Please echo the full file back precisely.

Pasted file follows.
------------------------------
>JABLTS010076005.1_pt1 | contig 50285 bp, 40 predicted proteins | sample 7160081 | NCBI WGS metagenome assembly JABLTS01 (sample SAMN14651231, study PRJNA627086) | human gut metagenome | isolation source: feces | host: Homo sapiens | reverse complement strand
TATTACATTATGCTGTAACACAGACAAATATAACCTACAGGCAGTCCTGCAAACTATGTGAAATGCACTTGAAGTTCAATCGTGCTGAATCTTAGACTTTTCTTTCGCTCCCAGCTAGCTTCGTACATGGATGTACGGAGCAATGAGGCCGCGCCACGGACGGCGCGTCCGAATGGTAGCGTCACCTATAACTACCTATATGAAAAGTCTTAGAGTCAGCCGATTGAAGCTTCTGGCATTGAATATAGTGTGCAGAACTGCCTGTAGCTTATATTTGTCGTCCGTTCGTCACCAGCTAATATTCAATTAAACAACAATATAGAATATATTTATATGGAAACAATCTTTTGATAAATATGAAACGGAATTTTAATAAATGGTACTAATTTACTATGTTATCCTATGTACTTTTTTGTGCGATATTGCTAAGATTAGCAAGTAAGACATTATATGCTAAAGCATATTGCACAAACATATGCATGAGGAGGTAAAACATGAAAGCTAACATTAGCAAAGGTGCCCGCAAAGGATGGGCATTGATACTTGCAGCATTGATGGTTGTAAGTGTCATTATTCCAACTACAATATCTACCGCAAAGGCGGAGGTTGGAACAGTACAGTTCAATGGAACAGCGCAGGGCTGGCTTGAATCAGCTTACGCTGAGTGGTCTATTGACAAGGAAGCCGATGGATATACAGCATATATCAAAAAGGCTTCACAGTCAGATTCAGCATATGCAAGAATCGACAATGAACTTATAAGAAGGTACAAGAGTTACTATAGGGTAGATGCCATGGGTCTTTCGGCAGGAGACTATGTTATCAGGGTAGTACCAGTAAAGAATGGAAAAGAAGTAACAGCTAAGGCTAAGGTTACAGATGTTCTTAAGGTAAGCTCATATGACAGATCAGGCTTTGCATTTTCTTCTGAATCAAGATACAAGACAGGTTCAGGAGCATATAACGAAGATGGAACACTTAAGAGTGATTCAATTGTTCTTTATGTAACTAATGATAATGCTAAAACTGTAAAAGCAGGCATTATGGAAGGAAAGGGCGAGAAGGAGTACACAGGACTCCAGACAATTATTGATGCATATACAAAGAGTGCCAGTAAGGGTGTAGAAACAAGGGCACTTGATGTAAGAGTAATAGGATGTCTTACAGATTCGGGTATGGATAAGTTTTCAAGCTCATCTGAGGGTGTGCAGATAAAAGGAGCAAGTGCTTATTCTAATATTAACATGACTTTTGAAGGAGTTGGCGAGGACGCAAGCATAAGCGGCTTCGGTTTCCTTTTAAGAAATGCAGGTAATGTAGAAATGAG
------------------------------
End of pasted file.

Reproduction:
>JABLTS010076005.1_pt1 | contig 50285 bp, 40 predicted proteins | sample 7160081 | NCBI WGS metagenome assembly JABLTS01 (sample SAMN14651231, study PRJNA627086) | human gut metagenome | isolation source: feces | host: Homo sapiens | reverse complement strand
TATTACATTATGCTGTAACACAGACAAATATAACCTACAGGCAGTCCTGCAAACTATGTGAAATGCACTTGAAGTTCAATCGTGCTGAATCTTAGACTTTTCTTTCGCTCCCAGCTAGCTTCGTACATGGATGTACGGAGCAATGAGGCCGCGCCACGGACGGCGCGTCCGAATGGTAGCGTCACCTATAACTACCTATATGAAAAGTCTTAGAGTCAGCCGATTGAAGCTTCTGGCATTGAATATAGTGTGCAGAACTGCCTGTAGCTTATATTTGTCGTCCGTTCGTCACCAGCTAATATTCAATTAAACAACAATATAGAATATATTTATATGGAAACAATCTTTTGATAAATATGAAACGGAATTTTAATAAATGGTACTAATTTACTATGTTATCCTATGTACTTTTTTGTGCGATATTGCTAAGATTAGCAAGTAAGACATTATATGCTAAAGCATATTGCACAAACATATGCATGAGGAGGTAAAACATGAAAGCTAACATTAGCAAAGGTGCCCGCAAAGGATGGGCATTGATACTTGCAGCATTGATGGTTGTAAGTGTCATTATTCCAACTACAATATCTACCGCAAAGGCGGAGGTTGGAACAGTACAGTTCAATGGAACAGCGCAGGGCTGGCTTGAATCAGCTTACGCTGAGTGGTCTATTGACAAGGAAGCCGATGGATATACAGCATATATCAAAAAGGCTTCACAGTCAGATTCAGCATATGCAAGAATCGACAATGAACTTATAAGAAGGTACAAGAGTTACTATAGGGTAGATGCCATGGGTCTTTCGGCAGGAGACTATGTTATCAGGGTAGTACCAGTAAAGAATGGAAAAGAAGTAACAGCTAAGGCTAAGGTTACAGATGTTCTTAAGGTAAGCTCATATGACAGATCAGGCTTTGCATTTTCTTCTGAATCAAGATACAAGACAGGTTCAGGAGCATATAACGAAGATGGAACACTTAAGAGTGATTCAATTGTTCTTTATGTAACTAATGATAATGCTAAAACTGTAAAAGCAGGCATTATGGAAGGAAAGGGCGAGAAGGAGTACACAGGACTCCAGACAATTATTGATGCATATACAAAGAGTGCCAGTAAGGGTGTAGAAACAAGGGCACTTGATGTAAGAGTAATAGGATGTCTTACAGATTCGGGTATGGATAAGTTTTCAAGCTCATCTGAGGGTGTGCAGATAAAAGGAGCAAGTGCTTATTCTAATATTAACATGACTTTTGAAGGAGTTGGCGAGGACGCAAGCATAAGCGGCTTCGGTTTCCTTTTAAGAAATGCAGGTAATGTAGAAATGAG